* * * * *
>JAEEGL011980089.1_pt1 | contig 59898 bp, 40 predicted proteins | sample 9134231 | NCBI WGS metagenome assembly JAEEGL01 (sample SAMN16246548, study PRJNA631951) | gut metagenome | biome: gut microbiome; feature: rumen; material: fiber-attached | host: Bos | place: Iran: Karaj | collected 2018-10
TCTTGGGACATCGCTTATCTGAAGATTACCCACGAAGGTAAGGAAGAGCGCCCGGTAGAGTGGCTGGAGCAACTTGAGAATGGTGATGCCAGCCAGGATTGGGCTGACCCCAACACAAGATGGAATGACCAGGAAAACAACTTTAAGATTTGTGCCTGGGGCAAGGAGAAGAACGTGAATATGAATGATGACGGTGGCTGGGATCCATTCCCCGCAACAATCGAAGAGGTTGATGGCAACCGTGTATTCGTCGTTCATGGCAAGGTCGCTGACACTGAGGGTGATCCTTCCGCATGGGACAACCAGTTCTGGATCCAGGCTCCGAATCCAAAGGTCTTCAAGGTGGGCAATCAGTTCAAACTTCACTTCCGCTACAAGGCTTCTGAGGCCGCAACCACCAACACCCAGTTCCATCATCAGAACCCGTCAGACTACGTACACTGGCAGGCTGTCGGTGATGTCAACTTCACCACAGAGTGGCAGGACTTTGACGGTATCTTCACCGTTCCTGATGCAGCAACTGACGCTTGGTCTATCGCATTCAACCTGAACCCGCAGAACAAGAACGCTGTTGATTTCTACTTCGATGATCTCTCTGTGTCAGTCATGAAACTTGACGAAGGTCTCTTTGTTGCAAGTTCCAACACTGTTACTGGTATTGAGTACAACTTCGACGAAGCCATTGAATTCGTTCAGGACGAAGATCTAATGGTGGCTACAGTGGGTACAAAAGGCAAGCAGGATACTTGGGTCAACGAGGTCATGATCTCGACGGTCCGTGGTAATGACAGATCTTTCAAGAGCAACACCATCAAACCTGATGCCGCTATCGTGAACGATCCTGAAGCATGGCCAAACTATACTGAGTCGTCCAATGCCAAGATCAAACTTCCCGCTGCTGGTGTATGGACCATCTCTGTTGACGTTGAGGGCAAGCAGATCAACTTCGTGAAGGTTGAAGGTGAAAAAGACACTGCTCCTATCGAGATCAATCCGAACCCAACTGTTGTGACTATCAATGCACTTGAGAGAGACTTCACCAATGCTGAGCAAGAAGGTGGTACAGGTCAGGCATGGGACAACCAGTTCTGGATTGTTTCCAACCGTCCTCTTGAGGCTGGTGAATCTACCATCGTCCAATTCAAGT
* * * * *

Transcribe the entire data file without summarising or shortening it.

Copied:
>JAEEGL011980089.1_pt1 | contig 59898 bp, 40 predicted proteins | sample 9134231 | NCBI WGS metagenome assembly JAEEGL01 (sample SAMN16246548, study PRJNA631951) | gut metagenome | biome: gut microbiome; feature: rumen; material: fiber-attached | host: Bos | place: Iran: Karaj | collected 2018-10
TCTTGGGACATCGCTTATCTGAAGATTACCCACGAAGGTAAGGAAGAGCGCCCGGTAGAGTGGCTGGAGCAACTTGAGAATGGTGATGCCAGCCAGGATTGGGCTGACCCCAACACAAGATGGAATGACCAGGAAAACAACTTTAAGATTTGTGCCTGGGGCAAGGAGAAGAACGTGAATATGAATGATGACGGTGGCTGGGATCCATTCCCCGCAACAATCGAAGAGGTTGATGGCAACCGTGTATTCGTCGTTCATGGCAAGGTCGCTGACACTGAGGGTGATCCTTCCGCATGGGACAACCAGTTCTGGATCCAGGCTCCGAATCCAAAGGTCTTCAAGGTGGGCAATCAGTTCAAACTTCACTTCCGCTACAAGGCTTCTGAGGCCGCAACCACCAACACCCAGTTCCATCATCAGAACCCGTCAGACTACGTACACTGGCAGGCTGTCGGTGATGTCAACTTCACCACAGAGTGGCAGGACTTTGACGGTATCTTCACCGTTCCTGATGCAGCAACTGACGCTTGGTCTATCGCATTCAACCTGAACCCGCAGAACAAGAACGCTGTTGATTTCTACTTCGATGATCTCTCTGTGTCAGTCATGAAACTTGACGAAGGTCTCTTTGTTGCAAGTTCCAACACTGTTACTGGTATTGAGTACAACTTCGACGAAGCCATTGAATTCGTTCAGGACGAAGATCTAATGGTGGCTACAGTGGGTACAAAAGGCAAGCAGGATACTTGGGTCAACGAGGTCATGATCTCGACGGTCCGTGGTAATGACAGATCTTTCAAGAGCAACACCATCAAACCTGATGCCGCTATCGTGAACGATCCTGAAGCATGGCCAAACTATACTGAGTCGTCCAATGCCAAGATCAAACTTCCCGCTGCTGGTGTATGGACCATCTCTGTTGACGTTGAGGGCAAGCAGATCAACTTCGTGAAGGTTGAAGGTGAAAAAGACACTGCTCCTATCGAGATCAATCCGAACCCAACTGTTGTGACTATCAATGCACTTGAGAGAGACTTCACCAATGCTGAGCAAGAAGGTGGTACAGGTCAGGCATGGGACAACCAGTTCTGGATTGTTTCCAACCGTCCTCTTGAGGCTGGTGAATCTACCATCGTCCAATTCAAGT